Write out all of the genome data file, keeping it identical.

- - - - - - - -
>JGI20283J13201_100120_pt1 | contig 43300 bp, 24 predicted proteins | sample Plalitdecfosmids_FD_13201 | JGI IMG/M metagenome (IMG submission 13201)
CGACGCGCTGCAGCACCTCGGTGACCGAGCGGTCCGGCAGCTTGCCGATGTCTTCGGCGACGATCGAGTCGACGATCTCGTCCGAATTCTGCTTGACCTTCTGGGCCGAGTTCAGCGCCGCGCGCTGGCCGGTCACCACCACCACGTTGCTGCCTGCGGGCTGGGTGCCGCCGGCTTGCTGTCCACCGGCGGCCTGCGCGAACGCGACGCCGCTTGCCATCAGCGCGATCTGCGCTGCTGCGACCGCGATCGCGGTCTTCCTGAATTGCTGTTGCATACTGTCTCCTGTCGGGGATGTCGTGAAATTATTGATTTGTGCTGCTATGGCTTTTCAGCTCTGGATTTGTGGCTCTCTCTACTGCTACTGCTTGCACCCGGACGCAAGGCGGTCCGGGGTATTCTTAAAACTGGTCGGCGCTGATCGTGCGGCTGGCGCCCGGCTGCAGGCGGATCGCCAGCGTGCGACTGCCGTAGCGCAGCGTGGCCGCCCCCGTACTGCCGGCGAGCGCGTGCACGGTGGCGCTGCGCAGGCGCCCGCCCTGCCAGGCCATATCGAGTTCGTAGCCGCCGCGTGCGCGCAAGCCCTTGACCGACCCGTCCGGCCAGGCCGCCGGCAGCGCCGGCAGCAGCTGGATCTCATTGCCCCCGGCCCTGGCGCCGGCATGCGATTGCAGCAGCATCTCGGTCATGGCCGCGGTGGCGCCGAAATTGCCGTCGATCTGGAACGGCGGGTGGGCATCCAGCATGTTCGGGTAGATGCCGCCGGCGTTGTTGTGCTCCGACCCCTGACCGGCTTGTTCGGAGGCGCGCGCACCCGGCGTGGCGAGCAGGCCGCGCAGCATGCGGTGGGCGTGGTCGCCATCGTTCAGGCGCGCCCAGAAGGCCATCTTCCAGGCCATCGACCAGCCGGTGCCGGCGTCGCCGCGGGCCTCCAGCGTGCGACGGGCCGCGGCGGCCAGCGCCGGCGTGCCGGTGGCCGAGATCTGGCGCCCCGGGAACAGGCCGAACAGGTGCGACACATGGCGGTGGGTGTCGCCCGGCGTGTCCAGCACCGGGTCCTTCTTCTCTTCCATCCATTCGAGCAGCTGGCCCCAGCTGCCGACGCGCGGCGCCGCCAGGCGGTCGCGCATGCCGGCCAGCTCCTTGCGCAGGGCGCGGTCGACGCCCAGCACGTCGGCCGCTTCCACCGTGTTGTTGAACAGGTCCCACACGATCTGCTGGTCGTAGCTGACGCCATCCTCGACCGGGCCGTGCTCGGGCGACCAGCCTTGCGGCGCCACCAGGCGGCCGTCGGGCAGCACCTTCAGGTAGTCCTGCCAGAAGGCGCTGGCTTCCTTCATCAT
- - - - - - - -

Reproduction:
>JGI20283J13201_100120_pt1 | contig 43300 bp, 24 predicted proteins | sample Plalitdecfosmids_FD_13201 | JGI IMG/M metagenome (IMG submission 13201)
CGACGCGCTGCAGCACCTCGGTGACCGAGCGGTCCGGCAGCTTGCCGATGTCTTCGGCGACGATCGAGTCGACGATCTCGTCCGAATTCTGCTTGACCTTCTGGGCCGAGTTCAGCGCCGCGCGCTGGCCGGTCACCACCACCACGTTGCTGCCTGCGGGCTGGGTGCCGCCGGCTTGCTGTCCACCGGCGGCCTGCGCGAACGCGACGCCGCTTGCCATCAGCGCGATCTGCGCTGCTGCGACCGCGATCGCGGTCTTCCTGAATTGCTGTTGCATACTGTCTCCTGTCGGGGATGTCGTGAAATTATTGATTTGTGCTGCTATGGCTTTTCAGCTCTGGATTTGTGGCTCTCTCTACTGCTACTGCTTGCACCCGGACGCAAGGCGGTCCGGGGTATTCTTAAAACTGGTCGGCGCTGATCGTGCGGCTGGCGCCCGGCTGCAGGCGGATCGCCAGCGTGCGACTGCCGTAGCGCAGCGTGGCCGCCCCCGTACTGCCGGCGAGCGCGTGCACGGTGGCGCTGCGCAGGCGCCCGCCCTGCCAGGCCATATCGAGTTCGTAGCCGCCGCGTGCGCGCAAGCCCTTGACCGACCCGTCCGGCCAGGCCGCCGGCAGCGCCGGCAGCAGCTGGATCTCATTGCCCCCGGCCCTGGCGCCGGCATGCGATTGCAGCAGCATCTCGGTCATGGCCGCGGTGGCGCCGAAATTGCCGTCGATCTGGAACGGCGGGTGGGCATCCAGCATGTTCGGGTAGATGCCGCCGGCGTTGTTGTGCTCCGACCCCTGACCGGCTTGTTCGGAGGCGCGCGCACCCGGCGTGGCGAGCAGGCCGCGCAGCATGCGGTGGGCGTGGTCGCCATCGTTCAGGCGCGCCCAGAAGGCCATCTTCCAGGCCATCGACCAGCCGGTGCCGGCGTCGCCGCGGGCCTCCAGCGTGCGACGGGCCGCGGCGGCCAGCGCCGGCGTGCCGGTGGCCGAGATCTGGCGCCCCGGGAACAGGCCGAACAGGTGCGACACATGGCGGTGGGTGTCGCCCGGCGTGTCCAGCACCGGGTCCTTCTTCTCTTCCATCCATTCGAGCAGCTGGCCCCAGCTGCCGACGCGCGGCGCCGCCAGGCGGTCGCGCATGCCGGCCAGCTCCTTGCGCAGGGCGCGGTCGACGCCCAGCACGTCGGCCGCTTCCACCGTGTTGTTGAACAGGTCCCACACGATCTGCTGGTCGTAGCTGACGCCATCCTCGACCGGGCCGTGCTCGGGCGACCAGCCTTGCGGCGCCACCAGGCGGCCGTCGGGCAGCACCTTCAGGTAGTCCTGCCAGAAGGCGCTGGCTTCCTTCATCAT